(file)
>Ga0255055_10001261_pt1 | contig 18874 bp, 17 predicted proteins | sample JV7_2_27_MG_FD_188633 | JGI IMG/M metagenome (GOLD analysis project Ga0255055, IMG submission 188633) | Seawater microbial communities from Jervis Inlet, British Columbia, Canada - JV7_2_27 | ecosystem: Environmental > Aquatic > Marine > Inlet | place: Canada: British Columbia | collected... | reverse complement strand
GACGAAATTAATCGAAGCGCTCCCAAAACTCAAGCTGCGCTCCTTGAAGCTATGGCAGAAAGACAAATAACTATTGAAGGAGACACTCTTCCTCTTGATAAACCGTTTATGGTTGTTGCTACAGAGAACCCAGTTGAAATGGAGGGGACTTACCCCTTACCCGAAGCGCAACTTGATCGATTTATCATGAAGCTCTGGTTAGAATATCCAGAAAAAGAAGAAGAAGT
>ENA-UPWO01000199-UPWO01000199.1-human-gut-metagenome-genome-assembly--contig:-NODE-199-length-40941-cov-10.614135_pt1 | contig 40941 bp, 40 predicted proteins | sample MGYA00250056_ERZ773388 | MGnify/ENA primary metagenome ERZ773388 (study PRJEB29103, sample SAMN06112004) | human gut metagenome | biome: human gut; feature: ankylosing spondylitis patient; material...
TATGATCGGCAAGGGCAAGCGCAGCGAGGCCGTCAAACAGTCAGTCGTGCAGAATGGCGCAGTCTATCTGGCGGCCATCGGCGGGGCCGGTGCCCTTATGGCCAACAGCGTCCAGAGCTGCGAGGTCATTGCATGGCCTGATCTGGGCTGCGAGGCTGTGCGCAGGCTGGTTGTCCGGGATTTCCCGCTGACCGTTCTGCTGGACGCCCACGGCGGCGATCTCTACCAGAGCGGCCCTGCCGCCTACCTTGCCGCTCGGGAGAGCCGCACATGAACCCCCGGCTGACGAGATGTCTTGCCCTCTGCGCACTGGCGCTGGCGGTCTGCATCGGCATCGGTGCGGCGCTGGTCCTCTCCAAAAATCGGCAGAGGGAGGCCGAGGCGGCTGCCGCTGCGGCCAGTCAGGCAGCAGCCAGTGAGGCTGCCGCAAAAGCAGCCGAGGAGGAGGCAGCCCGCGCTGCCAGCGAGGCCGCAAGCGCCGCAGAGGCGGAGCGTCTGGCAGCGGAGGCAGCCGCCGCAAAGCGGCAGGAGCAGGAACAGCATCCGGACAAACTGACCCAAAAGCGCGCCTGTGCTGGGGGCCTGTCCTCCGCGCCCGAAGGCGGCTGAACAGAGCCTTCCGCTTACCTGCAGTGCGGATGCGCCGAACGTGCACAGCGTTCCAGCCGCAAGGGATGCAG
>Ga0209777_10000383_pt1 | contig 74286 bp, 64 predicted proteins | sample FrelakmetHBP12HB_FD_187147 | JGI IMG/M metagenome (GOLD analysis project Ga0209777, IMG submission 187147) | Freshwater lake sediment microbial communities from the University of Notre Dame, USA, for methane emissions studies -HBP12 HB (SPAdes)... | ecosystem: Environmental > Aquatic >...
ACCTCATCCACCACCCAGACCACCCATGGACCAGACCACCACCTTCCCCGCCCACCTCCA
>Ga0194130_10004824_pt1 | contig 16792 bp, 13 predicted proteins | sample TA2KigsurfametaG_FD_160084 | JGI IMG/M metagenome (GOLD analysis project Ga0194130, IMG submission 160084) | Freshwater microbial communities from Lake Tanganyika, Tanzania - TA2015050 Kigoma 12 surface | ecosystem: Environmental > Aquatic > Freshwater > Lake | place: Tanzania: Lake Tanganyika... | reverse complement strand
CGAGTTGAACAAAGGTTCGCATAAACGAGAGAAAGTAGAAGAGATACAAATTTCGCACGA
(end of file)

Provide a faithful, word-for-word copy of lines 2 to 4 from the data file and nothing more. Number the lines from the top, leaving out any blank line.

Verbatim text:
GACGAAATTAATCGAAGCGCTCCCAAAACTCAAGCTGCGCTCCTTGAAGCTATGGCAGAAAGACAAATAACTATTGAAGGAGACACTCTTCCTCTTGATAAACCGTTTATGGTTGTTGCTACAGAGAACCCAGTTGAAATGGAGGGGACTTACCCCTTACCCGAAGCGCAACTTGATCGATTTATCATGAAGCTCTGGTTAGAATATCCAGAAAAAGAAGAAGAAGT
>ENA-UPWO01000199-UPWO01000199.1-human-gut-metagenome-genome-assembly--contig:-NODE-199-length-40941-cov-10.614135_pt1 | contig 40941 bp, 40 predicted proteins | sample MGYA00250056_ERZ773388 | MGnify/ENA primary metagenome ERZ773388 (study PRJEB29103, sample SAMN06112004) | human gut metagenome | biome: human gut; feature: ankylosing spondylitis patient; material...
TATGATCGGCAAGGGCAAGCGCAGCGAGGCCGTCAAACAGTCAGTCGTGCAGAATGGCGCAGTCTATCTGGCGGCCATCGGCGGGGCCGGTGCCCTTATGGCCAACAGCGTCCAGAGCTGCGAGGTCATTGCATGGCCTGATCTGGGCTGCGAGGCTGTGCGCAGGCTGGTTGTCCGGGATTTCCCGCTGACCGTTCTGCTGGACGCCCACGGCGGCGATCTCTACCAGAGCGGCCCTGCCGCCTACCTTGCCGCTCGGGAGAGCCGCACATGAACCCCCGGCTGACGAGATGTCTTGCCCTCTGCGCACTGGCGCTGGCGGTCTGCATCGGCATCGGTGCGGCGCTGGTCCTCTCCAAAAATCGGCAGAGGGAGGCCGAGGCGGCTGCCGCTGCGGCCAGTCAGGCAGCAGCCAGTGAGGCTGCCGCAAAAGCAGCCGAGGAGGAGGCAGCCCGCGCTGCCAGCGAGGCCGCAAGCGCCGCAGAGGCGGAGCGTCTGGCAGCGGAGGCAGCCGCCGCAAAGCGGCAGGAGCAGGAACAGCATCCGGACAAACTGACCCAAAAGCGCGCCTGTGCTGGGGGCCTGTCCTCCGCGCCCGAAGGCGGCTGAACAGAGCCTTCCGCTTACCTGCAGTGCGGATGCGCCGAACGTGCACAGCGTTCCAGCCGCAAGGGATGCAG